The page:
Review of The Sovereign Hand – Paul Gilbert

Posted: October 5, 2014 in fantasy, Review, steampunk
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The Sovereign Hand

It is a hopeful sign of a growing maturity in the field of SF&F in New Zealand that this work of fantasy doesn’t feel the need to scream “I am a New Zealand novel” although it was both written and published here. Instead it whispers its kiwi roots in references to such things as feijoas and punga trees, which I’m sure is entirely deliberate. In fact, I suspect that a great deal of deliberation has gone into the writing of “The Sovereign Hand”, in its clever and carefully measured prose, its meticulous setting, and memorable characters.

That setting is quite unusual, an amalgam of High Fantasy and Steampunk, where science and magic both work, and can therefore happily pit guns and explosives against eldritch creatures of magic. And not just that, it is a socially and politically evolved magical society where non-human sentients like gobelins, drakes and taureans are being steadily integrated into the Primacy. There’s a reason why most fantasy authors maintain their societies at the pseudo-medieval – it’s comfortable and familiar, a whole lot easier on both writer and reader. Gilbert has dared to be different, to do the difficult thing, and by and large, he succeeds. But it’s not always an easy read.

He likes to play with words, digging into odd lexicographical corners, and coining new words of his own, which can occasionally confound the reader. Never mind, this is a grand and highly original work of fantasy, a complete and exciting story in one volume (not just one in an interminable series of boring bricks).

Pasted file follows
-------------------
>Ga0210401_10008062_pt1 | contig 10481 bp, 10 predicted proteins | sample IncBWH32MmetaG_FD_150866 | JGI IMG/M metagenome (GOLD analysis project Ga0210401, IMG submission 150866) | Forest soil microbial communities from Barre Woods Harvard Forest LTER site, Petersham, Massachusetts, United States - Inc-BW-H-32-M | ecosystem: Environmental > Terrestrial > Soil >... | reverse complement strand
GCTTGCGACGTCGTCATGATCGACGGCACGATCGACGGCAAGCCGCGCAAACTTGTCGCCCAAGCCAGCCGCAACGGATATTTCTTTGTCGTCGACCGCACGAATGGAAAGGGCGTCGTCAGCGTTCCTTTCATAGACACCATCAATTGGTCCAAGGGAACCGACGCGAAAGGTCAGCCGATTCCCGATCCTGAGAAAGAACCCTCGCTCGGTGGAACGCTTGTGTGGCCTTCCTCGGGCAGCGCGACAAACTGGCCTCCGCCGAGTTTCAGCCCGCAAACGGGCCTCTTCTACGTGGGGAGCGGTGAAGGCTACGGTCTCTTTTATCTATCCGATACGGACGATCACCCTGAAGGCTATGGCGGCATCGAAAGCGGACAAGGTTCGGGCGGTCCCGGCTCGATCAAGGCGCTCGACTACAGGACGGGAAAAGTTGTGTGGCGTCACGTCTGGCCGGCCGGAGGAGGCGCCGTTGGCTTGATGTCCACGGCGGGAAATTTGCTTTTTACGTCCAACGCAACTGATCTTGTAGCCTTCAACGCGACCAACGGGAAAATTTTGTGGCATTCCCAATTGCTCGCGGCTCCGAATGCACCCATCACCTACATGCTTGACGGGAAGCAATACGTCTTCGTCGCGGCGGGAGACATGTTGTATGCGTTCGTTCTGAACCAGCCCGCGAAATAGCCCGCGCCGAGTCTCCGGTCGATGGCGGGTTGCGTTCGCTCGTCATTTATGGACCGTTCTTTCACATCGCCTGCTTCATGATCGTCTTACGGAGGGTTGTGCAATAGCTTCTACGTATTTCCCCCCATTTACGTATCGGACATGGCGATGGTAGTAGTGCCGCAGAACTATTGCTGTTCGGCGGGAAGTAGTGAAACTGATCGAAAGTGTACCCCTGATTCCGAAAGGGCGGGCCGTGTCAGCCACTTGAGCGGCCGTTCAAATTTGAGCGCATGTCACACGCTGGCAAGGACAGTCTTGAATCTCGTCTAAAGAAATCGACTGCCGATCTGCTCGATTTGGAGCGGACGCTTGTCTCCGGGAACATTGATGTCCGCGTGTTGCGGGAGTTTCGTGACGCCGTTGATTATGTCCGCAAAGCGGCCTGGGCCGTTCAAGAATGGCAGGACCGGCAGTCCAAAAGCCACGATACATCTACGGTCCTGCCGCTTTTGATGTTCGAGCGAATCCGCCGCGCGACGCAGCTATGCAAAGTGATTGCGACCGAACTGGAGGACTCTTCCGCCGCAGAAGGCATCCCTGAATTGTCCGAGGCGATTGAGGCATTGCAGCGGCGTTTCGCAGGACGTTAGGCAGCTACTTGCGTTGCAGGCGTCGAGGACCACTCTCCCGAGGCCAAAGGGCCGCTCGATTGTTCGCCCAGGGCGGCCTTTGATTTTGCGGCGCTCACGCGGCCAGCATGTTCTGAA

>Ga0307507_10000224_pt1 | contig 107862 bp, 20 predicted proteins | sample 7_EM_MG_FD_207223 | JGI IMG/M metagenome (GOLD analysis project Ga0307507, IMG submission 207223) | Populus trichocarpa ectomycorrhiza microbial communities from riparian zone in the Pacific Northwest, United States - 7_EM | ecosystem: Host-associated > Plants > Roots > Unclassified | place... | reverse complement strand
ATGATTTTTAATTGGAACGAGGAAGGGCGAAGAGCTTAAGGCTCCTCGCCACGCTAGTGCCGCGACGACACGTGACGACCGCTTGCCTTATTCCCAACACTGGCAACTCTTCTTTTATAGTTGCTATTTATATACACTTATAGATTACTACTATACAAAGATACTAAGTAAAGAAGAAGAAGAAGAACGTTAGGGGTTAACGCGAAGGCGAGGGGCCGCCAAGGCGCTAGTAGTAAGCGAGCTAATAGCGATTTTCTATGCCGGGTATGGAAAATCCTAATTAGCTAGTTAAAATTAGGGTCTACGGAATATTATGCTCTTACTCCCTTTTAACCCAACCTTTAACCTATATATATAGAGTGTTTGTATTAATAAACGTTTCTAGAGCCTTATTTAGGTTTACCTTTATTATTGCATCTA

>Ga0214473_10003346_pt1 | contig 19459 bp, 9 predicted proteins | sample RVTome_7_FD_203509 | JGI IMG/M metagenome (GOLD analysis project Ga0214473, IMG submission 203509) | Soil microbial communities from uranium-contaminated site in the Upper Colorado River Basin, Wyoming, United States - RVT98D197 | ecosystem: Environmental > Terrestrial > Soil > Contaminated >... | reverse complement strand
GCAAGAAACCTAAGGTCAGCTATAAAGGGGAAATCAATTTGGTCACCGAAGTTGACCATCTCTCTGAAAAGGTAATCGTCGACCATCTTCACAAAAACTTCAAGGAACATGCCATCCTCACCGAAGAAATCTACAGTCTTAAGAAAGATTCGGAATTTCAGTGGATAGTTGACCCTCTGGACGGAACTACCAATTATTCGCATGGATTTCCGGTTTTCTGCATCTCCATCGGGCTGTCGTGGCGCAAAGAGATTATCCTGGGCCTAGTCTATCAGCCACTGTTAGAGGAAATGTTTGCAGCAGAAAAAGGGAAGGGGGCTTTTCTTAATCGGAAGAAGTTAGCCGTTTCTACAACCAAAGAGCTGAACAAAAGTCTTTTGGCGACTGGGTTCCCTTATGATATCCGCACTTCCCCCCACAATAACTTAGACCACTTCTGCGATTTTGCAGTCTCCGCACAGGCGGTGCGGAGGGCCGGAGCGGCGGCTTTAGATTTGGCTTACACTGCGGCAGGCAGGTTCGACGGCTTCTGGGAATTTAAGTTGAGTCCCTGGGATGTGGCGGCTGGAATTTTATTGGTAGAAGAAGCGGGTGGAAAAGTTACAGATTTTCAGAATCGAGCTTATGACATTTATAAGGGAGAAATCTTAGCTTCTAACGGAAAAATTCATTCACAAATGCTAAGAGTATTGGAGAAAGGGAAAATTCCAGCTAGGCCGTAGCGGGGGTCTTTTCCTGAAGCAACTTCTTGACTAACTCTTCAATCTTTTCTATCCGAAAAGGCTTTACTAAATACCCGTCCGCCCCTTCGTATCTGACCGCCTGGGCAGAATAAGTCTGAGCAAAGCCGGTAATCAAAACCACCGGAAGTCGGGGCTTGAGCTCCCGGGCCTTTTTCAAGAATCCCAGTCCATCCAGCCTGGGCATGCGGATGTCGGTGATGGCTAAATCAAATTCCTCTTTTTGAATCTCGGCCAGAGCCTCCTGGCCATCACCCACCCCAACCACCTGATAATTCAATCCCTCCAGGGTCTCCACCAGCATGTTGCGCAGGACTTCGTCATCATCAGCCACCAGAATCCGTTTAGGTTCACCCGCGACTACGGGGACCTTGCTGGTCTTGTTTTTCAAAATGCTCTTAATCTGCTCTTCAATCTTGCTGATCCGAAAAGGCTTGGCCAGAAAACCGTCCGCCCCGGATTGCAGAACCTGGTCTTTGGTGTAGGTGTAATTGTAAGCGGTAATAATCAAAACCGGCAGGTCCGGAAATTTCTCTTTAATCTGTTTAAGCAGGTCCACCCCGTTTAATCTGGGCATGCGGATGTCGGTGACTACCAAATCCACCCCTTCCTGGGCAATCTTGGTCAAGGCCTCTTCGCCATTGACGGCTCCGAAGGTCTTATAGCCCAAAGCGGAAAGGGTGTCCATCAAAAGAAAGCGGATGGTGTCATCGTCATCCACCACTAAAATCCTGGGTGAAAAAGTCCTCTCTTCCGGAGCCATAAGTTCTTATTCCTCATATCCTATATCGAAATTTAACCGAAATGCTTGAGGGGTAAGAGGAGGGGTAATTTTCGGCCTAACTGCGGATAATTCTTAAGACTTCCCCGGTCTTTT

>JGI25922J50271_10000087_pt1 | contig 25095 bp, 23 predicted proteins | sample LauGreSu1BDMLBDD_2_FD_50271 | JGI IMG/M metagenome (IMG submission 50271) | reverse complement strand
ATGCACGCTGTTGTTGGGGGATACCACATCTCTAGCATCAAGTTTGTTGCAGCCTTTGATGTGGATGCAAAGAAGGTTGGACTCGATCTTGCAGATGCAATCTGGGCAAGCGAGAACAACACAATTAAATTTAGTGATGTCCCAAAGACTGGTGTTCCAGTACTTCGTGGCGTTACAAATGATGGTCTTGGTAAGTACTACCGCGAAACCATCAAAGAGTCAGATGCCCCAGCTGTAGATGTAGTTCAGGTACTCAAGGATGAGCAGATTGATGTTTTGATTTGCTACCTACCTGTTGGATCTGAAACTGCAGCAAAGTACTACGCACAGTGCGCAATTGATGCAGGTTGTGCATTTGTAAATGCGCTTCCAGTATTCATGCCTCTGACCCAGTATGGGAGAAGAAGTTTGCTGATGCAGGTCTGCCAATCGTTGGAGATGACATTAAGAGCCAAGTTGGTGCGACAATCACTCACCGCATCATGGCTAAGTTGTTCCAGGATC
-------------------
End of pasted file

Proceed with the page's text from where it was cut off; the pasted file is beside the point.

The story centres around a group of variously talented young people, some more likeable than others, all of whom are called to defend the Primacy against the latest in a series of disasters called Galls. After a somewhat boggy start, the plot really gets going when the Hand are brought together and they go through the portal called the Gherensgate to find their fate. But after they return to Thorn they find that it’s only the beginning, and then the story inexorably begins to build to a truly spectacular climax.

Definitely recommended, and quite possibly one of the best works of fantasy ever published in New Zealand.

Steam Press

Supplied by Steam Press

Reviewed by Jacqui

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